This Hawke’s Bay family shares a vision: to connect New Zealanders with what they eat, how they live and the planet itself
Holistic grazing is the heartbeat of Mangarara. Grass is kept longer, with a longer rest period before the animals return to the paddock. Cattle trample the long grass, which has a higher carbon content. It soaks up the dung and urine so it doesn’t contaminate waterways and instead becomes compost, enriching the soil and insect life. Longer grass ( like a solar panel) with longer roots ( like a battery bank).
The farm is not organic but strives to be without chemicals and to balance nature and agriculture.
Animal health is imperative. “We treat our animals like our children with the best life and best food. If animal remedies for stock health are required we use them.” The farm is protected by two QEII covenants. Some 105,000 trees have been planted in the past eight years.
22 cows for milking, 76 calves for rearing, 60 berkshire pigs, 150 chickens, 900 breeding ewes, 1000 lambs (to supply the Family Farm Meat Box), 150 dairy heifers, 50 beef cattle, 150 raising and finishing contract wagyu steers and 70 wagyu cows.
Growing abundance of tui, korimako, pipiwharauroa, kereru, frogs, spider webs, insects and bees. mangarara.co. nz IT IS A PHONE CALL Greg Hart won’t forget. December 2007 and the Mangarara Station farmer cold-called Air New Zealand to talk trees, planes, fuel, carbon credits and environmental welfare.
It was audacious rhetoric. Could there be potential for New Zealand’s national airline to offset its environmental impact by partnering with a 600-hectare holistically hued farm in Central Hawke’s Bay – a world away from Air New Zealand’s glass-fronted offices in Auckland?
Forty days later Greg and Rachel were in the city mixing it up with the big guns – the prime minister, Air New Zealand’s CEO and the airline’s management team. The unbelievable happened; Mangarara Station was announced as the first recipient of the Air New Zealand Environmental Trust, garnering a grant of $450,000 over three years to plant 85,000 native trees on the farm and cementing an astonishing bond between bigscale corporate player and small-scale man of the land.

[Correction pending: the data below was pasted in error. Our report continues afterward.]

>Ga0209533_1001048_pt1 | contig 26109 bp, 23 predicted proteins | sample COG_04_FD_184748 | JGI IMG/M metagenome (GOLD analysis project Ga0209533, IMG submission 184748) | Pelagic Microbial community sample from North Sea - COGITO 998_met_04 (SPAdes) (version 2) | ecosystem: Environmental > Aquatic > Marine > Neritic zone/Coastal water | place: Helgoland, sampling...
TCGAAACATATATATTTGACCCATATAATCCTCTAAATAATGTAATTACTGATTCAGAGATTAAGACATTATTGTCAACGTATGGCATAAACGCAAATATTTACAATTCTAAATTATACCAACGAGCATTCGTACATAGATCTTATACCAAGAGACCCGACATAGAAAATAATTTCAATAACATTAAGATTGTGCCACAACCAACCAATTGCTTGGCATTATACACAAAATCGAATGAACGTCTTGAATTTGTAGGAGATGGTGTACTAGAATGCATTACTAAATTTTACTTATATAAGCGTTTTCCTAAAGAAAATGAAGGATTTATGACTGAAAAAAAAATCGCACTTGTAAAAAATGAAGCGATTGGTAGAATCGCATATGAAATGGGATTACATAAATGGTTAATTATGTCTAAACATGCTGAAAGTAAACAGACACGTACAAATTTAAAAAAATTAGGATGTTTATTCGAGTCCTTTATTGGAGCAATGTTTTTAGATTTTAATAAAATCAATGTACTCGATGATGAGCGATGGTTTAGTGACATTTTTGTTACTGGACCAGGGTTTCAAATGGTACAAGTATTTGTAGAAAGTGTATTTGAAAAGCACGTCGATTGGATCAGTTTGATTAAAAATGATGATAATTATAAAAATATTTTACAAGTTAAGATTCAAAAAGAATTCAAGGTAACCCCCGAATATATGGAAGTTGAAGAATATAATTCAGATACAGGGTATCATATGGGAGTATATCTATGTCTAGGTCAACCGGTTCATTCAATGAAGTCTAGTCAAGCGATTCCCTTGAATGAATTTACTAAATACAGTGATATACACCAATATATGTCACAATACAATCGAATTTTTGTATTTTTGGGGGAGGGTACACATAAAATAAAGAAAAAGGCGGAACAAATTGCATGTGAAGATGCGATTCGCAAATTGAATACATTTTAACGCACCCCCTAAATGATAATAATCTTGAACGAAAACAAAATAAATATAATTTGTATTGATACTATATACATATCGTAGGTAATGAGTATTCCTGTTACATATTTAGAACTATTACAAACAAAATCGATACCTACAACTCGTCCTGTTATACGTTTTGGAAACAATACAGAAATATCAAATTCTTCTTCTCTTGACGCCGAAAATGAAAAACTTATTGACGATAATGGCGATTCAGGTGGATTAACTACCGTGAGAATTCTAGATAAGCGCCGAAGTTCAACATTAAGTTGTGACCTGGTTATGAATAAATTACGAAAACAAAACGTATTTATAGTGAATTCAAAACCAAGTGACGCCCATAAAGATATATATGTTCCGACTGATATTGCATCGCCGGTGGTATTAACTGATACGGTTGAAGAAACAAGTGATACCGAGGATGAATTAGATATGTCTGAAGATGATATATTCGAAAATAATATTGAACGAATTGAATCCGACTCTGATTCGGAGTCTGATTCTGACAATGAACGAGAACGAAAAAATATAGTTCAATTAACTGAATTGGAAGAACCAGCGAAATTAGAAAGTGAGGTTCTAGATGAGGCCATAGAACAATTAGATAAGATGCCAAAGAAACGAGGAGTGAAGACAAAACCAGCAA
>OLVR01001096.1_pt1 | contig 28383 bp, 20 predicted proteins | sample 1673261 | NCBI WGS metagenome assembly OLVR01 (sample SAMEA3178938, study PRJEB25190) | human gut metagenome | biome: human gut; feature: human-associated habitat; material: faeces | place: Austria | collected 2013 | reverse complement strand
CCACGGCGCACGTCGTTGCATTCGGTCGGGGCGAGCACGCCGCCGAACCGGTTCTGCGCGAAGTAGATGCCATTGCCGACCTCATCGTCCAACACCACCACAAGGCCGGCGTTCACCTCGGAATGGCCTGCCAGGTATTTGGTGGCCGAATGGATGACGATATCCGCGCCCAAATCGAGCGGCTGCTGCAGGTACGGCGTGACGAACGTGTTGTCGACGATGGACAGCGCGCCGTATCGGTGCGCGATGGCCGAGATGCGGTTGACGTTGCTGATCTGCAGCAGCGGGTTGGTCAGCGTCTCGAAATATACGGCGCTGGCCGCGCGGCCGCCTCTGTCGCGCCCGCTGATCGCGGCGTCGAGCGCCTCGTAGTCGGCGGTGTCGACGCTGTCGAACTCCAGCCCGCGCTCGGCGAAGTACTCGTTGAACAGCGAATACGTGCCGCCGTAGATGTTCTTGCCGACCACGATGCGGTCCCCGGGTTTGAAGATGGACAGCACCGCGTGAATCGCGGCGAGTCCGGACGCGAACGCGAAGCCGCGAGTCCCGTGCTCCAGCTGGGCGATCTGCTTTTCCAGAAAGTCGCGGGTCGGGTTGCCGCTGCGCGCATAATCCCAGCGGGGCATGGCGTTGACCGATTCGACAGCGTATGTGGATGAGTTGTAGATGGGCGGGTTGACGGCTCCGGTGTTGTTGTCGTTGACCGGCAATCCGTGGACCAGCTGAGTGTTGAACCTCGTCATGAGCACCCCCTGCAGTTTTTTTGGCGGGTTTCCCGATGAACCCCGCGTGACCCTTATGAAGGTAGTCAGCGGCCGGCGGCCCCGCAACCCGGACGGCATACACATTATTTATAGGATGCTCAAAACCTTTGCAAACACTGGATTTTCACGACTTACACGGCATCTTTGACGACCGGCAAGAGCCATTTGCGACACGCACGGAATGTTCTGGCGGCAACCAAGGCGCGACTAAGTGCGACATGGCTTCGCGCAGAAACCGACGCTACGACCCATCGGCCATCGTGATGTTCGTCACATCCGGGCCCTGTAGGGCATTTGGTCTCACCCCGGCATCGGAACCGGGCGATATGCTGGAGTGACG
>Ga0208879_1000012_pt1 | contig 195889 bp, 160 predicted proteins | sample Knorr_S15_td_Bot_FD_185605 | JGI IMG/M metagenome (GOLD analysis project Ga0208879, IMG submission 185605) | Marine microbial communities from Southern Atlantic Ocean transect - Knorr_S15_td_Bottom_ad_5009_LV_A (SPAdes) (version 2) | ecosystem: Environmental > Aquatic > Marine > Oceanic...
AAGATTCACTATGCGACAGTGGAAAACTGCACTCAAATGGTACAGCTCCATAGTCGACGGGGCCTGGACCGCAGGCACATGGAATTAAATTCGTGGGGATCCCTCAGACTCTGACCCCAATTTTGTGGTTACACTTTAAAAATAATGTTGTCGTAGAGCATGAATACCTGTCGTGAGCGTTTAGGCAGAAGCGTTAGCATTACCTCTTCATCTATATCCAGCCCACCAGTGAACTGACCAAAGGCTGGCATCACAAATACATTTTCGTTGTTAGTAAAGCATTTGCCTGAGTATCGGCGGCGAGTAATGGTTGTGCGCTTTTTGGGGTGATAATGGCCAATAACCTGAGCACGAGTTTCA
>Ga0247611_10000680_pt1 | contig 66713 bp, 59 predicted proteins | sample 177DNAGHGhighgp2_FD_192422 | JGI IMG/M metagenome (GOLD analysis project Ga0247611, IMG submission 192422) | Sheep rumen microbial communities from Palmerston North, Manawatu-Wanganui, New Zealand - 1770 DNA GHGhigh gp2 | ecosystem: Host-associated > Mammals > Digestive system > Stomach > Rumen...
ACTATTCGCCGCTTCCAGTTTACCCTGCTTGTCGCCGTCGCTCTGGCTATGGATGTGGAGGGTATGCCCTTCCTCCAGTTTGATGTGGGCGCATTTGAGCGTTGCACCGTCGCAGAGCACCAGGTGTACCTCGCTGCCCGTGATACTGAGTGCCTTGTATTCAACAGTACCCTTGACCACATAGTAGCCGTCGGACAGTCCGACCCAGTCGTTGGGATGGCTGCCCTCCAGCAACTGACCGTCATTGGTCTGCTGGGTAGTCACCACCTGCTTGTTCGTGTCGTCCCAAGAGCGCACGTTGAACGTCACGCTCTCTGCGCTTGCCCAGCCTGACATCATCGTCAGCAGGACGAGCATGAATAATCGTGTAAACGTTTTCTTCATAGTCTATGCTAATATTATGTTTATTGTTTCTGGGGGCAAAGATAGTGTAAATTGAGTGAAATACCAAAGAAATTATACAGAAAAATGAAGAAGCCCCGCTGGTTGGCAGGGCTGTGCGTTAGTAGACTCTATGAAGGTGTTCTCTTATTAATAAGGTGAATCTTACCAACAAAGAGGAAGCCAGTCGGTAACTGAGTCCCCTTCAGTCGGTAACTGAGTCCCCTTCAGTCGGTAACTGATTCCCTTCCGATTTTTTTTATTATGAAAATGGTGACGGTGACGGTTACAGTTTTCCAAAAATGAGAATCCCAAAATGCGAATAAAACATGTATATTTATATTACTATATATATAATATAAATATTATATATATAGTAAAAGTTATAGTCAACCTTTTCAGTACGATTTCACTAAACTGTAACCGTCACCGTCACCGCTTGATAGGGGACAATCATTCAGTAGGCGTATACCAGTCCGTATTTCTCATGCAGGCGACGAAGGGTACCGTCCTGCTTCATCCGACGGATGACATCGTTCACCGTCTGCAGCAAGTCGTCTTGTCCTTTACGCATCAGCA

For the past eight years the convergence has brought regular visits to Mangarara Station from Air New Zealand’s Greenteam – staff from all corners and careers including flight attendants, air traffic controllers, engineers, cargo handlers and corporate managers.
They pitch in, tend the trees and enhance the landscape planted on the farm as part of the airline’s conservation estate. Relationships as well as trees have burgeoned. “The Greenteam has become part of the Mangarara Station family. Many of the staff have revisited the farm with their own families,” says Air New Zealand’s head of sustainability Lisa Daniell. One engineer has stayed five times.
Greg and Rachel Hart are humbled. “The relationship has been transformative. It has showed us that anything is possible and it’s opened the gates,” says Greg.
Rachel and Greg with their children George ( left), Emma and Bill and Pipi the dog. “We really believe in finding what sparks you up and following your passion to use in service to the world.”
THIS PAGE: Last winter 5000 natives were planted with woollen weed matting and biodegradable pins around the lake’s edge. Protected by a QEII covenant since 2006, the 35- hectare lake is a prime habitat for water birds. OPPOSITE: A 10- minute ride over the farm on a quad bike utility reveals an enchanted world. Set in 10 hectares of protected podocarp forest and wetland is an old hut that Greg and Rachel have repurposed as a magical setting for family picnics and summer sleepovers.